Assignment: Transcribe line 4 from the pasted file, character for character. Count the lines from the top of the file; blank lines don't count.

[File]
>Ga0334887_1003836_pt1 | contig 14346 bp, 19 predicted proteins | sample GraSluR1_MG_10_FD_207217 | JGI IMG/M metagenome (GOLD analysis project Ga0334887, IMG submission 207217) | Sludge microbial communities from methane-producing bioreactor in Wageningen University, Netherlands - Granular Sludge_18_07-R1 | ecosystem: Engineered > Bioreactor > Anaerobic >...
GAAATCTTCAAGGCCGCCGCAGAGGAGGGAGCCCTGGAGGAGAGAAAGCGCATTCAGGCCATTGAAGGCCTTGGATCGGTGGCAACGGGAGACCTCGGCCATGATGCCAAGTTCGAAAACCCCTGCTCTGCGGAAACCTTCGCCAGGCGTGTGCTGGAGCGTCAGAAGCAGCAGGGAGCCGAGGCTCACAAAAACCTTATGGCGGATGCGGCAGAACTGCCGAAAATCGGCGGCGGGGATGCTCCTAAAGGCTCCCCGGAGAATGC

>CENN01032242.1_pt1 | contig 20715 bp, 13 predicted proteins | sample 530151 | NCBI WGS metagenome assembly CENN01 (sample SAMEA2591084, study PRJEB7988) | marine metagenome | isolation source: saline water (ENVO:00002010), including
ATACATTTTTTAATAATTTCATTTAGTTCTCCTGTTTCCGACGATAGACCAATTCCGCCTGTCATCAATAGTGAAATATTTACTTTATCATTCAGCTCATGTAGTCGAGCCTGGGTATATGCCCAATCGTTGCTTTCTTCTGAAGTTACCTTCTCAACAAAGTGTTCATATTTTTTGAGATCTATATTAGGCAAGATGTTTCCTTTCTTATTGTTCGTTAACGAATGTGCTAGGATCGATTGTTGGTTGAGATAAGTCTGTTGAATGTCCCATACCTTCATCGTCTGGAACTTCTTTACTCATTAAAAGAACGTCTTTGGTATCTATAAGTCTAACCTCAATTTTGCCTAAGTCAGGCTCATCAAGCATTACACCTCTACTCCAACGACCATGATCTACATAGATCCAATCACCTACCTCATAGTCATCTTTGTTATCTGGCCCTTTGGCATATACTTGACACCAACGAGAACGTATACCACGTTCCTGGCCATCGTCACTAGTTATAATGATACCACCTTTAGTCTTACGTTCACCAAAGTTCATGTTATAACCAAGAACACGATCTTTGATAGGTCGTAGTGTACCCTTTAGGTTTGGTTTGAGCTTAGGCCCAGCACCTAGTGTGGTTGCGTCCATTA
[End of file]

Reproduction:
ATACATTTTTTAATAATTTCATTTAGTTCTCCTGTTTCCGACGATAGACCAATTCCGCCTGTCATCAATAGTGAAATATTTACTTTATCATTCAGCTCATGTAGTCGAGCCTGGGTATATGCCCAATCGTTGCTTTCTTCTGAAGTTACCTTCTCAACAAAGTGTTCATATTTTTTGAGATCTATATTAGGCAAGATGTTTCCTTTCTTATTGTTCGTTAACGAATGTGCTAGGATCGATTGTTGGTTGAGATAAGTCTGTTGAATGTCCCATACCTTCATCGTCTGGAACTTCTTTACTCATTAAAAGAACGTCTTTGGTATCTATAAGTCTAACCTCAATTTTGCCTAAGTCAGGCTCATCAAGCATTACACCTCTACTCCAACGACCATGATCTACATAGATCCAATCACCTACCTCATAGTCATCTTTGTTATCTGGCCCTTTGGCATATACTTGACACCAACGAGAACGTATACCACGTTCCTGGCCATCGTCACTAGTTATAATGATACCACCTTTAGTCTTACGTTCACCAAAGTTCATGTTATAACCAAGAACACGATCTTTGATAGGTCGTAGTGTACCCTTTAGGTTTGGTTTGAGCTTAGGCCCAGCACCTAGTGTGGTTGCGTCCATTA